•    There are more rate quotes at $3000 and over (4) than under $500 (3).
    •    The man was quoted somewhat higher rates overall than the older woman but the difference, surprisingly, is not very large -- 57 percent of the man's quotes, and 53 percent of the woman's quotes, were at least $1000.  And all quoted rates $3000 and over were to the woman.

Research indicates that there are often substantial differences among rates quoted by the four insurers to either the man or the woman in the same city.  In fact, in 13 of 30 instances (15 cities for the man and the woman), this price range exceeds $1000.

CFA Urges State Commissioners to Address This Issue

CFA is sending this research to all state insurance commissioners and urging them to do their own research to learn if low- and moderate-income drivers, with good driving records, are being charged rates that are high, unfair, and unaffordable.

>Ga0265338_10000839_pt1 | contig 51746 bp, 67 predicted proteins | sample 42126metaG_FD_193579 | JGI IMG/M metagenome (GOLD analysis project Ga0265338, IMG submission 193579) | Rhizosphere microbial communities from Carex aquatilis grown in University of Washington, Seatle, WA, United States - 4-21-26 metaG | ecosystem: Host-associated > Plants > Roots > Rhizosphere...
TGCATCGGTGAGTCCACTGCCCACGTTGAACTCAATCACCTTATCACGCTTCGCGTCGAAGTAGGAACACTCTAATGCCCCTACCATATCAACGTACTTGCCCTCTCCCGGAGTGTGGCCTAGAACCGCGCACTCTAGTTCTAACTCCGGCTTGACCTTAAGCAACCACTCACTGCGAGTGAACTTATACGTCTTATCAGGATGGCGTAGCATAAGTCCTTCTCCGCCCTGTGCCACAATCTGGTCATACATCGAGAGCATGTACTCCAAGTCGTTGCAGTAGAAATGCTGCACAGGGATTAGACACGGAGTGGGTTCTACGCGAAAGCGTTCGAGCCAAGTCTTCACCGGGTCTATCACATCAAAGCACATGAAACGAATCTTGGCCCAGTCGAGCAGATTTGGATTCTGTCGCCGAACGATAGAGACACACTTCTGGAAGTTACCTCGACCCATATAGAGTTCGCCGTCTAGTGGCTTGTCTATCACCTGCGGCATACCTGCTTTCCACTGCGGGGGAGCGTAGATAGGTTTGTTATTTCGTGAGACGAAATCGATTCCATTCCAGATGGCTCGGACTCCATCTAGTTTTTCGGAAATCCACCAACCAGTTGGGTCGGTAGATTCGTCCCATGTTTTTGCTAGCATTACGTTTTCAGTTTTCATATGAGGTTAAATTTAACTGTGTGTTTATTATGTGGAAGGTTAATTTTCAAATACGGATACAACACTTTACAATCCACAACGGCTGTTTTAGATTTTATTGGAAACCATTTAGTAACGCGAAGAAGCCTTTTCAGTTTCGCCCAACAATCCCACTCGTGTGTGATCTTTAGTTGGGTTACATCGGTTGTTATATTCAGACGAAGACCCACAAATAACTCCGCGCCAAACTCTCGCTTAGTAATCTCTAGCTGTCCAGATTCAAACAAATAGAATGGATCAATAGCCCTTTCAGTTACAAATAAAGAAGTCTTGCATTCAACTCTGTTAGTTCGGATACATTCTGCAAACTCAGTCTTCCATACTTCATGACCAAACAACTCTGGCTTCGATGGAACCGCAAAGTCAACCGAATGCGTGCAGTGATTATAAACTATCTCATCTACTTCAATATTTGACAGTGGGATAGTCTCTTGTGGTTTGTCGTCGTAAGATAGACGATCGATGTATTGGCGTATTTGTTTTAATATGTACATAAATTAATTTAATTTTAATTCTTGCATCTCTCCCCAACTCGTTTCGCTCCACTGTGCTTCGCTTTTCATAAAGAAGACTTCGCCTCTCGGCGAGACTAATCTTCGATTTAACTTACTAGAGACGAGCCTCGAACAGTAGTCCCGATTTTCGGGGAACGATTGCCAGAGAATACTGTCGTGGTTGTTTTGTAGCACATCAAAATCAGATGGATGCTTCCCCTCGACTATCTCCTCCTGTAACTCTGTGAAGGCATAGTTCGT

CFA's January report suggested several steps these commissioners could take to make rates lower, fairer, and more affordable:


    •    Urge state legislatures to lower required minimum liability coverage then make certain insurers are charging fair rates for this coverage.  The earlier report found that in some instances consumers were being charged more for less liability coverage.
    •    Eliminate disparate treatment that effectively discriminates against lower-income and minority families.  For example, prohibit the use of rating factors such as occupation and education.  Additionally, require that those who drive the least -- e.g., low-income households -- be charged lower rates.
    ?    Create programs in which good low- and moderate-income drivers can purchase required liability coverage for affordable rates.  California has such a program with rates that are usually lower than $300 a year and that covers the program's costs with no subsidy from other drivers.